Ayahs outside the home on King Edward’s Road. Photograph: courtesy Hackney Council

A new exhibition at Hackney Museum shares the local history of Chinese amahs and South Asian ayahs employed to look after children in Britain during colonial times.

The free display, Ayahs and Amahs: Asian and Chinese Nannies in Hackney, opens today and will run until the 27 August.

Visitors can learn about the many women who took on these roles, and about the Ayahs’ and Amahs’ Home on King Edward’s Road, which provided shelter to around 90 women a year from Asia and acted as an employment agency.

A sold-out talk will begin at the museum at 5.55pm – however, spaces for walk-ins may become available.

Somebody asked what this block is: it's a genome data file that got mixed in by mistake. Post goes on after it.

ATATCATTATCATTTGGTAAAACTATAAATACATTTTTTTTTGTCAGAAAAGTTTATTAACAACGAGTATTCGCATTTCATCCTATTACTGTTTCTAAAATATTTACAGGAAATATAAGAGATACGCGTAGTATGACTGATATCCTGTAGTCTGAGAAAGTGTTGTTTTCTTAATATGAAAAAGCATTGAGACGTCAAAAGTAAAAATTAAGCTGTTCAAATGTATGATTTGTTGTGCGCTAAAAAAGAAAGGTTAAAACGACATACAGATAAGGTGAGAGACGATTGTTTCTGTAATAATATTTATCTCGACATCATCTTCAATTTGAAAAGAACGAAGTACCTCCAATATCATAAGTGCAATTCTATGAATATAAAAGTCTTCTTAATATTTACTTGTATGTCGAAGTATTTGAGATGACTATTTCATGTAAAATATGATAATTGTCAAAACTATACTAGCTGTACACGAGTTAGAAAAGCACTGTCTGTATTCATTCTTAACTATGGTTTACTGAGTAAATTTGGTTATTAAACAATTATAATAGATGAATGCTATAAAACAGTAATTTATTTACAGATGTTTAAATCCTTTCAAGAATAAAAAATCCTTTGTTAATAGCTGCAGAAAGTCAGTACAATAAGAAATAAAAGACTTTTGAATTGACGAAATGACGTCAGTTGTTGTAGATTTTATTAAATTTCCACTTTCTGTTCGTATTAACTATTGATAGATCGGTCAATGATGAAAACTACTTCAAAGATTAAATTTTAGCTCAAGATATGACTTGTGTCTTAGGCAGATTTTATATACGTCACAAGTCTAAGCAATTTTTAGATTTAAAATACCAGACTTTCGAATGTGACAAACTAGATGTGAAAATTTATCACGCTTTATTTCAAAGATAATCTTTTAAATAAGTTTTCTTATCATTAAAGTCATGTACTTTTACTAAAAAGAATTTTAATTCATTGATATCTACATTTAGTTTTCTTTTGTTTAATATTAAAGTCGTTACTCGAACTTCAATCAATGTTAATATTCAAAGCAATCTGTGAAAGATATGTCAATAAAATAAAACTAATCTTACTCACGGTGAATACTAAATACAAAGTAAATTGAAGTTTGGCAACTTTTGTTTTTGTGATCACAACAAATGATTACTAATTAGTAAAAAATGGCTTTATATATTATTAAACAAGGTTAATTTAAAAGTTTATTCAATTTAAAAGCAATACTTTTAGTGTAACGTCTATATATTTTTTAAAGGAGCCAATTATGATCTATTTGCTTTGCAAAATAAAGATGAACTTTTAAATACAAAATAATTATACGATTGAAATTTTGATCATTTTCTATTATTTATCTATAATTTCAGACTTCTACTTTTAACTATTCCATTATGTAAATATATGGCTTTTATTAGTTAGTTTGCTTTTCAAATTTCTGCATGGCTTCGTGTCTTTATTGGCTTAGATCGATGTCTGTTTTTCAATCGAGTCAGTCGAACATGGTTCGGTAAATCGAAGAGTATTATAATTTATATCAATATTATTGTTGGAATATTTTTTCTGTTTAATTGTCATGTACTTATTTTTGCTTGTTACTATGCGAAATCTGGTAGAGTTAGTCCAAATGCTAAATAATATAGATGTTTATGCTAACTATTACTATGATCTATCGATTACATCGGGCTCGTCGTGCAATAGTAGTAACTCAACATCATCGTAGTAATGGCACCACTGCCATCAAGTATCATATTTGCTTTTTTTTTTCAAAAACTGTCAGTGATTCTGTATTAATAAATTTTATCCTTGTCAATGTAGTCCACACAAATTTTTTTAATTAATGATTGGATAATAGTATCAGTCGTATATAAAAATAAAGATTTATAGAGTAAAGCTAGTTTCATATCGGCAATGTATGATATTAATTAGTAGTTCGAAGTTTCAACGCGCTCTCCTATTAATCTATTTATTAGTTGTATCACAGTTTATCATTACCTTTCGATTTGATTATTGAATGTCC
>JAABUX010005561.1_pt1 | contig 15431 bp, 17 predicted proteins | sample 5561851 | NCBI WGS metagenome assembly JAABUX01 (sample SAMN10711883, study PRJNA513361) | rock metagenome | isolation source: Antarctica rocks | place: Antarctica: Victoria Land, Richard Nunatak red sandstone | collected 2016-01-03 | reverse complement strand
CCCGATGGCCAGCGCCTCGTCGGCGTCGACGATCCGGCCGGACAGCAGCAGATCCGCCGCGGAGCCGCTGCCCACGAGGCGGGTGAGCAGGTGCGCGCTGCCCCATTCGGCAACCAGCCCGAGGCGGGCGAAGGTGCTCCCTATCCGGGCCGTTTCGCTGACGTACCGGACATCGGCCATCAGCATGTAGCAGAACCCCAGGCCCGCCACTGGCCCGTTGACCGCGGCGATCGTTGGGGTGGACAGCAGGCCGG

Cllr Chris Kennedy, Hackney’s leisure chief, said: “This exhibition at Hackney Museum will help keep alive the memory of the Asian working-class women who were key workers of their time.

“We are delighted that the building at 26 King Edward’s Road will also deservedly be awarded a Blue Plaque by English Heritage.

“The Ayahs’ Home is a fine example of the borough’s reputation for providing a welcoming and safe refuge for people from all over the world, and we invite visitors from Hackney and beyond to learn more about these fascinating women and their lives.”

Between 1900 and 1941, many ayahs and amahs lived in Hackney. The Ayahs’ Home was opened at 26 King Edward’s Road by the London City Mission. It moved to 4 King Edward’s Road by 1921 and changed its name to the Ayahs’ and Amahs’ Home to reflect the women it served – and continued to provide women with opportunities to travel back to Asia with British families.

While the Home has featured in the Museum’s permanent display since 2002, this exhibition offers a unique opportunity to learn about the often untold stories of these women.

For more information, visit hackney-museum.hackney.gov.uk.